Strengthening your body during pregnancy has multiple benefits including reducing the risk of low back and pelvic pain.
See our blog ‘Safe exercise in pregnancy’ to see all of the benefits of exercise and things to consider prior to exercise.
Look at four core exercises here on video to strengthen your core to help you get started.
**If your pregnancy is being treated as high risk or you have any concerns, please contact your obstetrician or midwife before starting any exercise programme.
BUMP LIFTS – TABLE TOP ON HANDS AND KNEES
During pregnancy the ‘6 pack’ muscles (Rectus Abdomini) separate and move to the side to allow the baby to grow. This exercise targets the deep tummy muscles that are vital to support the bump and the pelvis during pregnancy. Start on all fours with your hands underneath your shoulders, your knees under your hips and your spine in a neutral position.
As you breath out, activate your pelvic floor muscles by squeezing around the back passage, then pull your belly button towards your spine. You should feel the bump moving away from the ground. As you breath in relax your abdominals and pelvic floor muscles.
**Tips – make sure your back stays level and you keep looking down to your hands
If you have mastered bump lifts and want to progress, bird dog is a great exercise to incorporate leg and arm strengthening whilst also challenging your balance and core.
Start with a bump lift, and whilst you squeeze, extend your leg out behind you (not higher than your buttocks), and lift your arm up so both are in line with your trunk. As you breath in, lower your limbs back to the ground and relax
**Tip – find this one too challenging? Try just lifting a leg or an arm rather than both. Or slide your foot along the floor to help you balance.
Squats are a great exercise to strengthen both the buttocks which help to stabilise the pelvis during pregnancy. Start in a standing position, activate your pelvic floor and core muscles and bend your hips and your knees as through you are going to sit in a chair. Keep your spine in a neutral position. Return to standing by squeezing your buttocks together.
**Tip – If you feel unsteady as the bumps grows, put a chair behind you and turn squats into ‘sit to stands’. If your ankles limit your range within your squat, try putting a book under your heels (only if you have enough balance!)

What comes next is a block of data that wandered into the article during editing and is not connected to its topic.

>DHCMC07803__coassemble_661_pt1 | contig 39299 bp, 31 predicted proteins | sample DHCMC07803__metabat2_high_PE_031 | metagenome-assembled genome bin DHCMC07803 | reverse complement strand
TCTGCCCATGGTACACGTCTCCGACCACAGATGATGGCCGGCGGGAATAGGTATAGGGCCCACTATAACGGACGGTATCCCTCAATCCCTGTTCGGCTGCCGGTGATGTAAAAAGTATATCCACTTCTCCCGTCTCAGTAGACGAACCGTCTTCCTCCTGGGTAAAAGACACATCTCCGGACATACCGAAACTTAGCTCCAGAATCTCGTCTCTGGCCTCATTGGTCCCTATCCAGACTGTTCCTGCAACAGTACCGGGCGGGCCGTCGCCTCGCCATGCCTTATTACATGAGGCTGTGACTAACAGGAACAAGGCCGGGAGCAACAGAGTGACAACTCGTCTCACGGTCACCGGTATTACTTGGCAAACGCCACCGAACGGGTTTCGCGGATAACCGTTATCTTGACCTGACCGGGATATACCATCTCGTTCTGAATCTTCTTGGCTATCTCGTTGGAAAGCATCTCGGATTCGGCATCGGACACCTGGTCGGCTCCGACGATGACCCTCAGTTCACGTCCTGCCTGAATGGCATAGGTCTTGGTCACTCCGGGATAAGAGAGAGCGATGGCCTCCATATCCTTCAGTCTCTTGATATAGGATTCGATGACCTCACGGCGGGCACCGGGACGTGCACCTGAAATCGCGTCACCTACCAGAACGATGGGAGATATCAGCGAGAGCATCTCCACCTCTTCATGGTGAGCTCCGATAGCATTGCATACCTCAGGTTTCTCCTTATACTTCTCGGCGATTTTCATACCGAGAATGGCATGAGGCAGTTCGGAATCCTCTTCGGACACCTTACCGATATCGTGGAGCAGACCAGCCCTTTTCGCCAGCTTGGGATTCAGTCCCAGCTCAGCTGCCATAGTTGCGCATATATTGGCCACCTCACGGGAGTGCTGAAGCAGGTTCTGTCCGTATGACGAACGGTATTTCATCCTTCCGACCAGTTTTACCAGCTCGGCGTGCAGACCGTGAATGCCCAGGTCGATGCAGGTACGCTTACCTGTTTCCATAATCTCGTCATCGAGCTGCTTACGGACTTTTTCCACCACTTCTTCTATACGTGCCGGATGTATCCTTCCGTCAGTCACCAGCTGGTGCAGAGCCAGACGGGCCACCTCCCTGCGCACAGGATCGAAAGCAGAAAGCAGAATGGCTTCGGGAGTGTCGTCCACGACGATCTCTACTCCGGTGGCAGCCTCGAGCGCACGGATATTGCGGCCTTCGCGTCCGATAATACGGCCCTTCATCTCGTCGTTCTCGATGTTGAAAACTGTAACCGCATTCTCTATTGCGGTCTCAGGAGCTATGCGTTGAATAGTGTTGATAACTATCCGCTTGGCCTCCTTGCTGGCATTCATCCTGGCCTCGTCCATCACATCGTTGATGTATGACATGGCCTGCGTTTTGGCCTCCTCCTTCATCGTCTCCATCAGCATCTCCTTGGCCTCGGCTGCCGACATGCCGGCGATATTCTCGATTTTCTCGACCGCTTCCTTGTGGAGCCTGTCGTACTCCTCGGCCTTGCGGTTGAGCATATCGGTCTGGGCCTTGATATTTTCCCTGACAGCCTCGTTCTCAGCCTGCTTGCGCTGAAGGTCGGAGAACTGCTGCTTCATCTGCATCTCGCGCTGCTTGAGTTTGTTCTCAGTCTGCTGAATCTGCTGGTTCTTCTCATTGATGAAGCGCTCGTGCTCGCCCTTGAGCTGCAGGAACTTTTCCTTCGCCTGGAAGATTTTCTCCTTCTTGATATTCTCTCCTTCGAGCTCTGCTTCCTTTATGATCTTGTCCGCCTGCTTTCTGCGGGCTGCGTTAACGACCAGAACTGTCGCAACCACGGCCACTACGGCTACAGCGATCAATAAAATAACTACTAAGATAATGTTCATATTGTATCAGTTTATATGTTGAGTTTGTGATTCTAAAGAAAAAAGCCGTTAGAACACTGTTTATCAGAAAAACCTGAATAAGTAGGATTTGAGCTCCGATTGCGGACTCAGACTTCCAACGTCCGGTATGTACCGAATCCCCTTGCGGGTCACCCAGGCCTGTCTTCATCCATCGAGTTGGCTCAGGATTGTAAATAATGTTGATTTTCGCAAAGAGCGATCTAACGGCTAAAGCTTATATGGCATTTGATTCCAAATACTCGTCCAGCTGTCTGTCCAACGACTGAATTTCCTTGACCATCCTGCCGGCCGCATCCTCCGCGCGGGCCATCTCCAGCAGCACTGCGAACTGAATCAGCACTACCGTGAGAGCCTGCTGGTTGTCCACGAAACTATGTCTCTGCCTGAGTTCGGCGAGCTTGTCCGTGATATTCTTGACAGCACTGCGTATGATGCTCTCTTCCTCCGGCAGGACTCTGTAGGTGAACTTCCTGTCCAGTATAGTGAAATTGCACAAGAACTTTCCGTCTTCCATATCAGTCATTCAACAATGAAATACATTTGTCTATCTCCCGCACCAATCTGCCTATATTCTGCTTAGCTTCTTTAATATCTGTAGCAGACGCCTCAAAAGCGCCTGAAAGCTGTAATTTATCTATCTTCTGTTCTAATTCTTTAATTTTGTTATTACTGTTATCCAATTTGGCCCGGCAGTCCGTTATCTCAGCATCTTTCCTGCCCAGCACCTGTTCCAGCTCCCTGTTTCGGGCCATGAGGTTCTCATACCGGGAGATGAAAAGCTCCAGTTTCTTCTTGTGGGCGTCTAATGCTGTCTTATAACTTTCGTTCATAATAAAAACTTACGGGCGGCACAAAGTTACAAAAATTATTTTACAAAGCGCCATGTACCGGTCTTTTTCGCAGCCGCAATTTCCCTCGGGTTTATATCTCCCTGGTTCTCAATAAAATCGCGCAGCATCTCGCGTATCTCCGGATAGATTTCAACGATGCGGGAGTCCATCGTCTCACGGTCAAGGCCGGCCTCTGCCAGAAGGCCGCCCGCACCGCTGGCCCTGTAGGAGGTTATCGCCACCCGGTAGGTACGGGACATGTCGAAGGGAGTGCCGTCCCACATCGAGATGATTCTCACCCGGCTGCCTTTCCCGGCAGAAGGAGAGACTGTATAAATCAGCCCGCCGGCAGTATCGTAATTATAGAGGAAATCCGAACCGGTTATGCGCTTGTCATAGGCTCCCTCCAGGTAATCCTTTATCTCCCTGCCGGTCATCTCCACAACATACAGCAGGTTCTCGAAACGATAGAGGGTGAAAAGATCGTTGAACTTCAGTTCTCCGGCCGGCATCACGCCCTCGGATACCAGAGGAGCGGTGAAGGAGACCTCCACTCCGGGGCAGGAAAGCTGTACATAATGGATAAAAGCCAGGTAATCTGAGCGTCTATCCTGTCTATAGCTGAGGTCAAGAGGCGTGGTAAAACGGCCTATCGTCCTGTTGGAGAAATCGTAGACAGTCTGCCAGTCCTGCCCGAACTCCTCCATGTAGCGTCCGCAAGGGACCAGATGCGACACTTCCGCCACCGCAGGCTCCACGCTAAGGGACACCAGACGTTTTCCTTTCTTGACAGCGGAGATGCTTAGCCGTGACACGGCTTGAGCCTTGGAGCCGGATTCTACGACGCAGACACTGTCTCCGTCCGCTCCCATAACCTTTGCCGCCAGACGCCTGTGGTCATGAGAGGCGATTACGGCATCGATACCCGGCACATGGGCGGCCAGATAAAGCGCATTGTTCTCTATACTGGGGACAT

LOW TO HIGH KNEELING
Start in a kneeling position. As you breathe out, activate your pelvic floor muscles and bring your belly button towards your spine. Slowly rise to a high kneeling position focusing on activating your pelvic floor muscles, abdominal muscles and glutes. Slowly return to your starting position. To make it harder, raise your arms as you lift up and lower them as you lower, aiming to keep your trunk stable (and avoid overarching).
Need more Advice to help you through your pregnancy?
Getting a full pregnancy assessment by a women’s health physiotherapist can be a helpful way to boost your confidence with starting or continuing to exercise whilst pregnant. Our Antenatal MOT package allows full assessment of the whole body including the pelvic floor muscles and allow a targeted approach to help you achieve your fitness goals during pregnancy and after.
Join our Prenatal Classes at Physio for All with our experienced Physiotherapist and Osteopath specialised in women’s health
Already had your baby? Read our Returning to exercise post birth. In the meantime we offer multiple packages to ensure we get you back up and running (or dancing, or yoga-ing!). Book in a Postnatal MOT to ensure a rapid recovery following your birth.
Contact us to find out what is the best option we have for you.
Women’s health services Mother and Baby clinic
All of the information on this site assumes that the pregnant, pregnant and post natal woman is in good physical and mental health, and that her pregnancy is without risk factors or complications. Physio for All website and video content is for informational purposes only and is not intended to offer medical advice, or replace the recommendations of your Doctor, Midwife, Physiotherapist or Medical Practitioner. Always consult your Doctor before beginning any exercise program. Physio for All Ltd will not be held responsible in anyway for circumstances, conditions or injuries that result directly or indirectly from information provided.
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